drinking alcohol

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drinking alcohol

Postby Sander » Tue Mar 22, 2011 3:05 am

It says in Leviticus chapter 10:

8. And the Lord spoke to Aaron, saying,
9. Do not drink wine that will lead to intoxication, neither you nor your sons with you, when you go into the Tent of Meeting, so that you shall not die. [This is] an eternal statute for your generations,
10. to distinguish between holy and profane and between unclean and clean,
11. and to instruct the children of Israel regarding all the statutes which the Lord has spoken to them through Moses.

This is a particular instruction to the Aaron and his sons. It seems to say that drunkenness is profane and unclean. Therefore I urge everyone to limit alcohol intake, and stay very far away from drunkenness.
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Re: drinking alcohol

Postby rivka » Tue Mar 22, 2011 3:15 am

The context is quite specific: not "no alcohol", but "no alcohol when serving in the Temple". This implies that one who is praying or learning Torah might be similarly proscribed, but it does not mean what you are reading it to mean.

OTOH, there is little quite so unattractive as most people when they are drunk. There are some notable exceptions -- I have noted that many talmidei chachamim of my acquaintance are among those exceptions.
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Re: drinking alcohol

Postby Saronic » Tue Mar 22, 2011 4:57 pm

Normative Jewish Law is pretty much that getting drunk is forbidden. Drinking a little to augment the Simcha(Happiness) of a meal is condoned.

In the context of Purim, a lot of people point out in the Shulchan Aruch that it seems, on the surface, to be an argument between Rav Yosef Karo (The author of the Shulchan Aruch) and Rav Moshe Isserles (The author of the notes on the Shulchan Aruch which are binding to Ashkenazim,) - Rav Yosef Karo there just quotes the Gemara that says one should get drunk on Purim until you get to the point where you don't know the difference between blessed is Mordechai and cursed is Haman. Rav Moshe Isserles there says just drink a little more than usual, and then go to sleep. (Thus you were technically drinking until you didn't know the difference between the two...because you're asleep)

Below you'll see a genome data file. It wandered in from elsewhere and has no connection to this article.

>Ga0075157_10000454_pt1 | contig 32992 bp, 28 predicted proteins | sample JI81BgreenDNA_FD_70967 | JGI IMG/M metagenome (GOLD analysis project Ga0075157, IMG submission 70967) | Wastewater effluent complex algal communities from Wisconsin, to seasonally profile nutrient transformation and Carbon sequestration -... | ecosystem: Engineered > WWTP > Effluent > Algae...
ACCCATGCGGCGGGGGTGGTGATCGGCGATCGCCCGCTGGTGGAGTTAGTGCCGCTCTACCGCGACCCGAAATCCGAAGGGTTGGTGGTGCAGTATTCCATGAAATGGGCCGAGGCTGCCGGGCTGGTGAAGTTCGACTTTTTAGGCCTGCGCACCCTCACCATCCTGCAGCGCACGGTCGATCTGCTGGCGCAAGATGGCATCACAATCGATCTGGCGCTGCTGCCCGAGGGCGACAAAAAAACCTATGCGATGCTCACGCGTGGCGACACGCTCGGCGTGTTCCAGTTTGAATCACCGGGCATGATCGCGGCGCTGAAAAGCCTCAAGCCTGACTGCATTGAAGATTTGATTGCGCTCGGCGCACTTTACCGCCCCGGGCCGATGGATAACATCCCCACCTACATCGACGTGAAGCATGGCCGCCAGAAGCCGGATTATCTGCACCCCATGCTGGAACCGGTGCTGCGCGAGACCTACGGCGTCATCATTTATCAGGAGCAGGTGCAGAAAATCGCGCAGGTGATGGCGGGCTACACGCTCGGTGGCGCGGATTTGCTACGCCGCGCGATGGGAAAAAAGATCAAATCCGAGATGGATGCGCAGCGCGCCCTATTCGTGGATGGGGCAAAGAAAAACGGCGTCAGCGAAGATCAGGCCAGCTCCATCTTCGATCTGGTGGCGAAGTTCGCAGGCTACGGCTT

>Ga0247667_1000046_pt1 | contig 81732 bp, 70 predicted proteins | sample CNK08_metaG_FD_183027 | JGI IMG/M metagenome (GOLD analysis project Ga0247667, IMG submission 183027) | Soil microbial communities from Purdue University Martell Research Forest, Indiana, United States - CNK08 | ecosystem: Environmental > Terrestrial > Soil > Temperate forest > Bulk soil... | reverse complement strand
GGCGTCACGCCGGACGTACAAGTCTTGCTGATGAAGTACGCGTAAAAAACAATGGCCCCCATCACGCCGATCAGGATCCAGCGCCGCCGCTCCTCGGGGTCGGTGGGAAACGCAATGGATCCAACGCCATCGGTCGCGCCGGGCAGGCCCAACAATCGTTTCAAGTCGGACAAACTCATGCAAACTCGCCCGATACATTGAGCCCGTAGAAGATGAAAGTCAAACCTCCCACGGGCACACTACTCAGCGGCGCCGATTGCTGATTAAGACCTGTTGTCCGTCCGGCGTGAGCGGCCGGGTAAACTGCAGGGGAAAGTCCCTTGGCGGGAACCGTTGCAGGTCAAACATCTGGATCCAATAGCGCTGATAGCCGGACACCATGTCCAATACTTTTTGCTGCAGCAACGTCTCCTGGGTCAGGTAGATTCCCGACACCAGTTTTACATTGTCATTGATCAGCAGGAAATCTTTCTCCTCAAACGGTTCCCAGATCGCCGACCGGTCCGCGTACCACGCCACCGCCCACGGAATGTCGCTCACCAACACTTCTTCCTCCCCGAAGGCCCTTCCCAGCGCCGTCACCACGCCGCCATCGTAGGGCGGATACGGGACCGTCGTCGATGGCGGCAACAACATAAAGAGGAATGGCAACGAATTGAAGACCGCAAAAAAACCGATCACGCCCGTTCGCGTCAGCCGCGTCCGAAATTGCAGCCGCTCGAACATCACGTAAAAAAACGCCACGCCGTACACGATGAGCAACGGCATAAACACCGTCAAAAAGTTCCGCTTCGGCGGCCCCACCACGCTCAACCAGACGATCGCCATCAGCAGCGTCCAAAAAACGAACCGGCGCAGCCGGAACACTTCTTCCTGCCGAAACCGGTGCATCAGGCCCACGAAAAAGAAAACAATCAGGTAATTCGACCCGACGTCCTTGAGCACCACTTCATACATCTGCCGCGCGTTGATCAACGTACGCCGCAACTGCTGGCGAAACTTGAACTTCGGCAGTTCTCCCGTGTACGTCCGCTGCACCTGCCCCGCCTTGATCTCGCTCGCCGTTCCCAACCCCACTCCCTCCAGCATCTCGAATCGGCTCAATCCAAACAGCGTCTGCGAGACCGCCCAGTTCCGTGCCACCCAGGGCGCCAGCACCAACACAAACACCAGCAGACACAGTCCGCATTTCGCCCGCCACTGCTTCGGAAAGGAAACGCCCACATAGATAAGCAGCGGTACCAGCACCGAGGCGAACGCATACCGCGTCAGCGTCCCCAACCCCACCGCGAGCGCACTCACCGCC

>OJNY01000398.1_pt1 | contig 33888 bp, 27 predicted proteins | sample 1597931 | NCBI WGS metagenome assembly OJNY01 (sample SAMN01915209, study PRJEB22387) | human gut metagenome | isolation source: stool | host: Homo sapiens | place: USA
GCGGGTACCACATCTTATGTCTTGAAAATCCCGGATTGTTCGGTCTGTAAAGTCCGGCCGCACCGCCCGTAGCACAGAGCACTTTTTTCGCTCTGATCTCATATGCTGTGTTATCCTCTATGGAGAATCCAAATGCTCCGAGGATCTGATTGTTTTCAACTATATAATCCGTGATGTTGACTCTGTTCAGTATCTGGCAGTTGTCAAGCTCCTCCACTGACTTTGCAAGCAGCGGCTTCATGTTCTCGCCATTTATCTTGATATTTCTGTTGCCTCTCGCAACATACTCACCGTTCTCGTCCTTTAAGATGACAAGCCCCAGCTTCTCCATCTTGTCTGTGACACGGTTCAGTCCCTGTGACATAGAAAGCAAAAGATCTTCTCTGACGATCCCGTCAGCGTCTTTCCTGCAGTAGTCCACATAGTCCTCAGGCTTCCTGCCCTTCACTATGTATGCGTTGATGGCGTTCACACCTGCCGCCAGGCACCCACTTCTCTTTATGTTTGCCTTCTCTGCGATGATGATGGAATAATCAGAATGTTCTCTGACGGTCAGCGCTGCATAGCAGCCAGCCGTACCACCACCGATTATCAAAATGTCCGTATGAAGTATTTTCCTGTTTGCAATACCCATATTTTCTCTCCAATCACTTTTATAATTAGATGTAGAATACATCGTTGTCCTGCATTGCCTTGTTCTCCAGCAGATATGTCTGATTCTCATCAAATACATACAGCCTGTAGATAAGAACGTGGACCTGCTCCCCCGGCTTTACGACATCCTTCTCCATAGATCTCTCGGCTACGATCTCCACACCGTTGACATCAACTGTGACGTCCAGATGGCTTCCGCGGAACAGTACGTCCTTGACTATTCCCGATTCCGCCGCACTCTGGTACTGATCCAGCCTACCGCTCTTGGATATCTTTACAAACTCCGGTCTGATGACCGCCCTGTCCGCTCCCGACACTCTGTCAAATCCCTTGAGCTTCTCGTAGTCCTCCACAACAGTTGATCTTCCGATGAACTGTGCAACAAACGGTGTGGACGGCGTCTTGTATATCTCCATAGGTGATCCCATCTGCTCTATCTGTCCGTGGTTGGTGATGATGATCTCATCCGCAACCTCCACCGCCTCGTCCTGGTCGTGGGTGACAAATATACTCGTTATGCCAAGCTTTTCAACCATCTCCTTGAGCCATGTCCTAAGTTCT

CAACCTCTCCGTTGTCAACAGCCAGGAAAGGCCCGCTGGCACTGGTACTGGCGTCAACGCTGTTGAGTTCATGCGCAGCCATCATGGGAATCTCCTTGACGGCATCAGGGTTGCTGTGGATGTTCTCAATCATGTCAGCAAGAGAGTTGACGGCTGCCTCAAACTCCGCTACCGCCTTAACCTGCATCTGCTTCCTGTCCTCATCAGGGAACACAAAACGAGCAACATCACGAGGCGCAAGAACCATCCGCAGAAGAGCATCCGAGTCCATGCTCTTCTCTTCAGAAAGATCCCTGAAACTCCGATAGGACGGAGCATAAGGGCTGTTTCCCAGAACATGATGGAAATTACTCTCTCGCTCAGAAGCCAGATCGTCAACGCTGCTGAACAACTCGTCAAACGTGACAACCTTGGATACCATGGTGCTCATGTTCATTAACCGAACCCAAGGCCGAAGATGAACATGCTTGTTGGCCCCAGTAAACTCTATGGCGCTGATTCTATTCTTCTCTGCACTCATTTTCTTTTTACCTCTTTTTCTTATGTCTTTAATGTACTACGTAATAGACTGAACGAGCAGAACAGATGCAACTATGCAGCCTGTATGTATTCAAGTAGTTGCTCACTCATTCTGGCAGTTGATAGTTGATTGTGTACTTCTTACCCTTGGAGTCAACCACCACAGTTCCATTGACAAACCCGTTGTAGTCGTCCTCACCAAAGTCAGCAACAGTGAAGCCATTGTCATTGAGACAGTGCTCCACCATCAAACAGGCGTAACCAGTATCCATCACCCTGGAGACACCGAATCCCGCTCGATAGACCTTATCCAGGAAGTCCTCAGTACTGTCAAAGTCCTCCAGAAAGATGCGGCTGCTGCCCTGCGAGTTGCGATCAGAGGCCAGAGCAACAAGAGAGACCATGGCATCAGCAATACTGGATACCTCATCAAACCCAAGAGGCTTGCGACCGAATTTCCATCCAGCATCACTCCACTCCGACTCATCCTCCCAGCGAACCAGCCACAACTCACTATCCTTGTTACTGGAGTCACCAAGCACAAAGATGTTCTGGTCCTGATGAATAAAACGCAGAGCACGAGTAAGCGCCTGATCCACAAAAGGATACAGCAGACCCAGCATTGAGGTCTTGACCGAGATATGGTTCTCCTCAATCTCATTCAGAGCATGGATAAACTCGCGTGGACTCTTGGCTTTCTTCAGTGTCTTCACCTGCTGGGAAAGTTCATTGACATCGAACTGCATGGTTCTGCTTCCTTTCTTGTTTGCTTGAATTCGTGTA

So a lot of people say that Rav Yosef Karo says one should get pretty drunk, and Rav Moshe Isserles says it's better not to.

However, I think it's obvious that framing the argument this way is dead wrong. In the introduction of the Shulchan Aruch, Rav Yosef Karo says straight out if you want to know how he really rules, read his other commentary, the Beit Yosef. He only wrote the Shulchan Aruch as a brief series of notes to help people review most of the important points in Halacha. He says you should be able to read the whole Shulchan Aruch in about a month(!).

In the Beit Yosef, he writes "You shouldn't get completely drunk, as that is completely forbidden!"

So they both agree that actually getting drunk is not allowed. The question is what does the Gemara mean by "until you don't know the difference..."

I'm a little late for this Purim but hey, it's good to review for next year as early and as often as possible. My current question is how much is actually too much? It would seem to me that Rav Moshe Isserles is explaining a way to follow the Gemara without running any actual risk of drinking too much.

I asked my very-learned friend Yesh what the objective measurement for "had too much to drink" in the context of Halacha. He said for Cohanim about to do Avodah, anything is forbidden. For others, it's whether or not you're at the point where you can speak properly to royalty. If you can't, then you definitely are not allowed to pray any of the services, and that it's a Kal V'Chomer (a fortiori) that one is unable to recite Birkat HaMazon (After Blessing for a Meal) since Birkat HaMazon is Biblical.
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Re: drinking alcohol

Postby Kira » Tue Mar 22, 2011 9:25 pm

I've never seen this anywhere, but I've always wondered about that distinction.

It's not between Mordechai and Haman. It's between blessing Mordechai and cursing Haman. And that's a very fine distinction.

But on the whole, you are right, getting drunk is very problematic, even on Purim.

As for Cohanim, I understand that if a Cohen has any alcohol at kiddush after Shacharit, he can't do the blessing ("duchan") at Musaf. Pretty strict.

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